Rahaf Mohammed fleeing gender oppression in Saudi Arabia

A lot of media attention is being given to teenager Rahaf Mohammend al-Qunun being given asylum in Canada after fleeing her family and gender oppression in Saudi Arabia.

Mercury – Saudi teenager Rahaf Mohammed al-Qunun granted asylum in Canada

Saudi teenager Rahaf Mohammed Alqunun has been granted asylum in Canada after she fled her family fearing her father would kill her for renouncing Islam.

NDTV – Being In Canada “Worth The Risk”: Teen Who Fled Saudi, Fearing For Life

Rahaf Mohammed al-Qunun plans to pursue an education, get a job and “live a normal life” in Canada – things she said she could not do in her home of Saudi Arabia, which she fled fearing for her life, she told Canadian media on Monday.

Being in Canada is “a very good feeling,” she told the Canadian Broadcasting Corporation two days after arriving in Toronto from Bangkok.

“It’s something that is worth the risk I took.”

Qunun grabbed international attention last week after she barricaded herself in a Bangkok airport hotel room to resist being sent home to her family, which denies abusing her. Qunun refused to meet her father and brother, who arrived in Bangkok to try to take her back to Saudi Arabia.

The United Nations High Commission on Refugees granted her refugee status, and Canada agreed to take her in.

Qunun’s case has drawn global attention to Saudi Arabia’s strict social rules, including a requirement that women have the permission of a male “guardian” in order to travel, something rights groups say can trap women and girls as prisoners of abusive families.

In her CBC interview, Qunun said: “I felt that I could not achieve my dreams that I wanted as long as I was still living in Saudi Arabia.”

Having come to Canada, “I felt that I was reborn, especially when I felt the love and the welcome,” she said.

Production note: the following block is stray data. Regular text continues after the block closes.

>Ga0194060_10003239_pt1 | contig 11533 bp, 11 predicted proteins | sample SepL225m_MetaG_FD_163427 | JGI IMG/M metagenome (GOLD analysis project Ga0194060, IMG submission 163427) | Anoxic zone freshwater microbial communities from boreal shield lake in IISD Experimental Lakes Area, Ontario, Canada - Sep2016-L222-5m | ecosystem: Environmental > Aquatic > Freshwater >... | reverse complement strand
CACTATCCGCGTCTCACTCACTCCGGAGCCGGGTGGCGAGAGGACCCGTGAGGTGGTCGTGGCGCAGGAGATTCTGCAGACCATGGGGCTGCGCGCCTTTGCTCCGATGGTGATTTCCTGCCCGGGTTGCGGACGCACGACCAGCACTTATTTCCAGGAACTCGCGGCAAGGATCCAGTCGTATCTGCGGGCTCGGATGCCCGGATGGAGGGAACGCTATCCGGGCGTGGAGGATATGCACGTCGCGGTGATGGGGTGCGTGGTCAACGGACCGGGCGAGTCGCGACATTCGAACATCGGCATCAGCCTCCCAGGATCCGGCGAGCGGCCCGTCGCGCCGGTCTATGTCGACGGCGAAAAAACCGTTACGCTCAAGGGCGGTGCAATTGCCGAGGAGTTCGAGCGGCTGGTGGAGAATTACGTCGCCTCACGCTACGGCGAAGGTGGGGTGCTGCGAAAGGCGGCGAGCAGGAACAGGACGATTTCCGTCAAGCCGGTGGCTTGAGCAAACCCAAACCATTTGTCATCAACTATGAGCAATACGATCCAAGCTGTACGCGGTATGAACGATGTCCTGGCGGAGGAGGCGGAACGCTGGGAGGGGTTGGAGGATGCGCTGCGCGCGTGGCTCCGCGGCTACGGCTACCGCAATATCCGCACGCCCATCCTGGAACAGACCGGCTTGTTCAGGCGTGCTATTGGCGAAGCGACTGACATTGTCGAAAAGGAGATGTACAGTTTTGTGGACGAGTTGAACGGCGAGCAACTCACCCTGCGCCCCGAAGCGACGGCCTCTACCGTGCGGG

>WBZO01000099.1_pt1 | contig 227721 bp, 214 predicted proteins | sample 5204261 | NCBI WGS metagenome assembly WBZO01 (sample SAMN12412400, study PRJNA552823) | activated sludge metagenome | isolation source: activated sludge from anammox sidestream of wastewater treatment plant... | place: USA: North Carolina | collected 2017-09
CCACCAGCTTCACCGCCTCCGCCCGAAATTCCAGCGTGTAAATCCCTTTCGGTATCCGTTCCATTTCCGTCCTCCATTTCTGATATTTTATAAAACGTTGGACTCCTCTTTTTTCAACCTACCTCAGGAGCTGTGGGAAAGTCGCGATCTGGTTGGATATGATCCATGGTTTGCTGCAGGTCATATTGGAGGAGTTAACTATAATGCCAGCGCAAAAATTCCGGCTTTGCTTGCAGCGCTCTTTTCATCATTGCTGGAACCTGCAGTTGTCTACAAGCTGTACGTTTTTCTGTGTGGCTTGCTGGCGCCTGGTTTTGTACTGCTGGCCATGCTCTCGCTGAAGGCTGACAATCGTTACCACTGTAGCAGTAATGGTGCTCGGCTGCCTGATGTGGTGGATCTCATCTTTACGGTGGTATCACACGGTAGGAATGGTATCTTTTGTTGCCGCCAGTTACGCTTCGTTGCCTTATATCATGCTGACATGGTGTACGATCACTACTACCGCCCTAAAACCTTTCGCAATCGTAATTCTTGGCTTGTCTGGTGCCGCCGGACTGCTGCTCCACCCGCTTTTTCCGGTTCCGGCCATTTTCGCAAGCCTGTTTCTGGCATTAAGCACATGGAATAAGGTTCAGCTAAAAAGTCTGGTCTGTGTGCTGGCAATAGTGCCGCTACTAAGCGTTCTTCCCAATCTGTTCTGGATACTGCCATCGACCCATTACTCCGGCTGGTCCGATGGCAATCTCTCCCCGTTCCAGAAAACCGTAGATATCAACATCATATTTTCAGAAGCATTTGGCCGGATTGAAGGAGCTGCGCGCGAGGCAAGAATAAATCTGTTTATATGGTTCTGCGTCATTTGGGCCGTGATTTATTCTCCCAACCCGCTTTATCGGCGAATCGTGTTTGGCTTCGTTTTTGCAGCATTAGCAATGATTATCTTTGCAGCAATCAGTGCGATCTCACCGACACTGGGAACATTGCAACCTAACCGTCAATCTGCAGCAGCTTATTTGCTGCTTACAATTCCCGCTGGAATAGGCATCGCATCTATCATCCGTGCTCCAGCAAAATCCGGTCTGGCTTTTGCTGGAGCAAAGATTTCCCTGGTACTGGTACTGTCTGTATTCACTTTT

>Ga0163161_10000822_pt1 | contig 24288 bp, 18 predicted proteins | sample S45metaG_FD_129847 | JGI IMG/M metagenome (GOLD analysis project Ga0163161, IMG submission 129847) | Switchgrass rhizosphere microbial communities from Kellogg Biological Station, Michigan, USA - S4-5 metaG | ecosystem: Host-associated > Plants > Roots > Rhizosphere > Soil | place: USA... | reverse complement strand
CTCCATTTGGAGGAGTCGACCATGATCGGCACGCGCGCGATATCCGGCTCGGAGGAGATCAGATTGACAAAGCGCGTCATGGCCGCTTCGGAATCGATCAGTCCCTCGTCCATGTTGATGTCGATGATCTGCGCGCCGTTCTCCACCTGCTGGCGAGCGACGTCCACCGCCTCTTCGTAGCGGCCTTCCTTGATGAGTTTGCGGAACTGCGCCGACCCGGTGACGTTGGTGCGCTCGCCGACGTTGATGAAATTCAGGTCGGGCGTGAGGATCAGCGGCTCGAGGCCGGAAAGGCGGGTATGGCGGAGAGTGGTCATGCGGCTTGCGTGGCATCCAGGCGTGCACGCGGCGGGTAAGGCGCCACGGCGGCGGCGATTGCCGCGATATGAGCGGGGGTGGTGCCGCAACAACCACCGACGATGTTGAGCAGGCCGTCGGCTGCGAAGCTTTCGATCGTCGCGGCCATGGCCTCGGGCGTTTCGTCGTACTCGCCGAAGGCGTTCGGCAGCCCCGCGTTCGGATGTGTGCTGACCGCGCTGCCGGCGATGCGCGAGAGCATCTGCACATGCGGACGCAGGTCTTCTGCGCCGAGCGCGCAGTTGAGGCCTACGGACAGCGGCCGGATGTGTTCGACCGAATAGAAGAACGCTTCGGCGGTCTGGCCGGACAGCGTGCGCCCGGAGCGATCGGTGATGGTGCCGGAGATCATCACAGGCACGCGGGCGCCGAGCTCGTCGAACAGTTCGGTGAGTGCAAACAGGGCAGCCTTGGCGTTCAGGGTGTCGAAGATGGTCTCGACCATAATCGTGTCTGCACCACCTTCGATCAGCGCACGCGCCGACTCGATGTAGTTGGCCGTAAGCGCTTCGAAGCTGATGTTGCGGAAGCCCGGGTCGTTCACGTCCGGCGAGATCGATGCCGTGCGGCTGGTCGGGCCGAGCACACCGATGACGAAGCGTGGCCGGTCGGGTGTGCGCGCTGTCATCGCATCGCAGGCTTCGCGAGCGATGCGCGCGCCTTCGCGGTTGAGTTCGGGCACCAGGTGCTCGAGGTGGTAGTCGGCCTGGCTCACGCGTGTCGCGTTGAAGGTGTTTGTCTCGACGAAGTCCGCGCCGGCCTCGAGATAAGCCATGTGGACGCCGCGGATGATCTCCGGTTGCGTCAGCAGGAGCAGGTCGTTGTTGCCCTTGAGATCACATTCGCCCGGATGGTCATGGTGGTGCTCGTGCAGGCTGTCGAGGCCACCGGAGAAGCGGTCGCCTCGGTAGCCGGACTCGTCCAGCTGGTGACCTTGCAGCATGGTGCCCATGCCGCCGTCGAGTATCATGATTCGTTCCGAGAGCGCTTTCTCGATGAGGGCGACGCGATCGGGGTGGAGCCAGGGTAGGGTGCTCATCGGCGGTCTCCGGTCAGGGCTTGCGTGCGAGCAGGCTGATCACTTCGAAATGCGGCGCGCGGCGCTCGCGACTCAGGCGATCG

In her new home, “I will try things I haven’t tried. I will learn things I didn’t learn. I will explore life. … I will have a job and live a normal life.”

This is quite an abnormal event in her life, but moving to Canada should at least allow her to make her own choices.

Statement by Rahaf Mohammed:

Guardian – Rahaf al-Qunun: ‘I hope my story encourages other women to be brave and free’

Speaking in her first interview after being given asylum in Canada, and landing in Toronto on Saturday, Qunun, told the ABC Australia her case might be the “agent for change” in Saudi Arabia, a country where women are denied basic freedoms and are not allowed to work, marry and travel without the permission of a male guardian.

“I think that the number of women fleeing from the Saudi administration and abuse will increase, especially since there is no system to stop them,” said Qunun. “I hope my story encourages other women to be brave and free.”

The 18-year-old added: “I hope my story prompts a change to the laws, especially as it’s been exposed to the world.”

“I wanted to be free from oppression and depression,” she told the ABC. “I wanted to be independent. I wouldn’t have been able to marry the person I wanted. I couldn’t get a job without permission.”

Qunun had originally applied for asylum in Australia but confirmed it was the United Nations High Commissioner for Refugees that chose Canada because it processed her application more quickly. “This wasn’t my choice, it was the UN’s,” she said. “All I wanted was for a country to protect me. So, my choice was just for any country to protect me.”

In Saudi Arabia, the government-backed National Society for Human Rights (NSHR) also released a statement on Monday accusing several foreign countries of inciting “Saudi female delinquents to rebel against the values of their families and push them out of the country and seek to receive them under the pretext of granting them asylum.”

‘The values of their families’ and laws of the country in Saudi Arabia are quite oppressive towards females.

On their own the actions of Rahaf Mohammend (different versions of her name are given in different reports) may not change much in Saudi Arabia, but it may contribute to change there eventually. On a personal level it is a huge and brave decision.

But “I would like to start living a private normal life” and “Today and for years to come, I will work in support of freedom for women around the world” may be difficult to achieve side by side.